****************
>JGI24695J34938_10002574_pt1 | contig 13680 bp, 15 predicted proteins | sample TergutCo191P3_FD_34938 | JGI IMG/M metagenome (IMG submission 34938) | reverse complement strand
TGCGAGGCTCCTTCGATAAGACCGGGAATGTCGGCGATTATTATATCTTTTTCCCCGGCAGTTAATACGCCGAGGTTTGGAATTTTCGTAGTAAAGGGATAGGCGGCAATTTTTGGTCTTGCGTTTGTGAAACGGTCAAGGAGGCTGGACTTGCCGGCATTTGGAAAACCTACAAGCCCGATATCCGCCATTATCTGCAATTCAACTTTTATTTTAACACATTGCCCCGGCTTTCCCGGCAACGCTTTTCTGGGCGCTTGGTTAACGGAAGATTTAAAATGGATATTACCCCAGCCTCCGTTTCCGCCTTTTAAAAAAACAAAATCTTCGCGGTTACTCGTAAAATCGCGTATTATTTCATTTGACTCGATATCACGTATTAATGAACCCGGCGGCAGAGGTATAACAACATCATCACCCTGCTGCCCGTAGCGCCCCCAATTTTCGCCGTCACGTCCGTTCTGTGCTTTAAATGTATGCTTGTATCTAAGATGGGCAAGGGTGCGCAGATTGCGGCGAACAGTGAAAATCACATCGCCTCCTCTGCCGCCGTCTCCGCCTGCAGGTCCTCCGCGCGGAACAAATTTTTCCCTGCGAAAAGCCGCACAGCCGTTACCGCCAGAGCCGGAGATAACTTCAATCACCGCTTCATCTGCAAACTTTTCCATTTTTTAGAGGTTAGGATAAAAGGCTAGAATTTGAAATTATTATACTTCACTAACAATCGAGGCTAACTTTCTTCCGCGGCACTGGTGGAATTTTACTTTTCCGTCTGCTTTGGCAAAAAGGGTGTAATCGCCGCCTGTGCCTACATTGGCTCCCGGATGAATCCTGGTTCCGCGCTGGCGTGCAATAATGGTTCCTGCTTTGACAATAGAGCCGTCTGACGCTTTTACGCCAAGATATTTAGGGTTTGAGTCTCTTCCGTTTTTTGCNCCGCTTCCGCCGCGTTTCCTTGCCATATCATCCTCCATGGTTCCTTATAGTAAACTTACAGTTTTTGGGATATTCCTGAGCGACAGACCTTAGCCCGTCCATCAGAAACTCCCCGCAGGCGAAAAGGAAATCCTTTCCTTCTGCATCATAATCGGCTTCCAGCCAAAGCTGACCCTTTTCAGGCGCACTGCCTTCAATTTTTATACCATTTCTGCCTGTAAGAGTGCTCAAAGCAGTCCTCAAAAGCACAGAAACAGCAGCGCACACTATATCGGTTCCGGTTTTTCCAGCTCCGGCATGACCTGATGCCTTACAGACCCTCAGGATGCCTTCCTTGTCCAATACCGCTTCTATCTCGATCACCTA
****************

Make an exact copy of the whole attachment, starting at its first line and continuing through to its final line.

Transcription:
>JGI24695J34938_10002574_pt1 | contig 13680 bp, 15 predicted proteins | sample TergutCo191P3_FD_34938 | JGI IMG/M metagenome (IMG submission 34938) | reverse complement strand
TGCGAGGCTCCTTCGATAAGACCGGGAATGTCGGCGATTATTATATCTTTTTCCCCGGCAGTTAATACGCCGAGGTTTGGAATTTTCGTAGTAAAGGGATAGGCGGCAATTTTTGGTCTTGCGTTTGTGAAACGGTCAAGGAGGCTGGACTTGCCGGCATTTGGAAAACCTACAAGCCCGATATCCGCCATTATCTGCAATTCAACTTTTATTTTAACACATTGCCCCGGCTTTCCCGGCAACGCTTTTCTGGGCGCTTGGTTAACGGAAGATTTAAAATGGATATTACCCCAGCCTCCGTTTCCGCCTTTTAAAAAAACAAAATCTTCGCGGTTACTCGTAAAATCGCGTATTATTTCATTTGACTCGATATCACGTATTAATGAACCCGGCGGCAGAGGTATAACAACATCATCACCCTGCTGCCCGTAGCGCCCCCAATTTTCGCCGTCACGTCCGTTCTGTGCTTTAAATGTATGCTTGTATCTAAGATGGGCAAGGGTGCGCAGATTGCGGCGAACAGTGAAAATCACATCGCCTCCTCTGCCGCCGTCTCCGCCTGCAGGTCCTCCGCGCGGAACAAATTTTTCCCTGCGAAAAGCCGCACAGCCGTTACCGCCAGAGCCGGAGATAACTTCAATCACCGCTTCATCTGCAAACTTTTCCATTTTTTAGAGGTTAGGATAAAAGGCTAGAATTTGAAATTATTATACTTCACTAACAATCGAGGCTAACTTTCTTCCGCGGCACTGGTGGAATTTTACTTTTCCGTCTGCTTTGGCAAAAAGGGTGTAATCGCCGCCTGTGCCTACATTGGCTCCCGGATGAATCCTGGTTCCGCGCTGGCGTGCAATAATGGTTCCTGCTTTGACAATAGAGCCGTCTGACGCTTTTACGCCAAGATATTTAGGGTTTGAGTCTCTTCCGTTTTTTGCNCCGCTTCCGCCGCGTTTCCTTGCCATATCATCCTCCATGGTTCCTTATAGTAAACTTACAGTTTTTGGGATATTCCTGAGCGACAGACCTTAGCCCGTCCATCAGAAACTCCCCGCAGGCGAAAAGGAAATCCTTTCCTTCTGCATCATAATCGGCTTCCAGCCAAAGCTGACCCTTTTCAGGCGCACTGCCTTCAATTTTTATACCATTTCTGCCTGTAAGAGTGCTCAAAGCAGTCCTCAAAAGCACAGAAACAGCAGCGCACACTATATCGGTTCCGGTTTTTCCAGCTCCGGCATGACCTGATGCCTTACAGACCCTCAGGATGCCTTCCTTGTCCAATACCGCTTCTATCTCGATCACCTA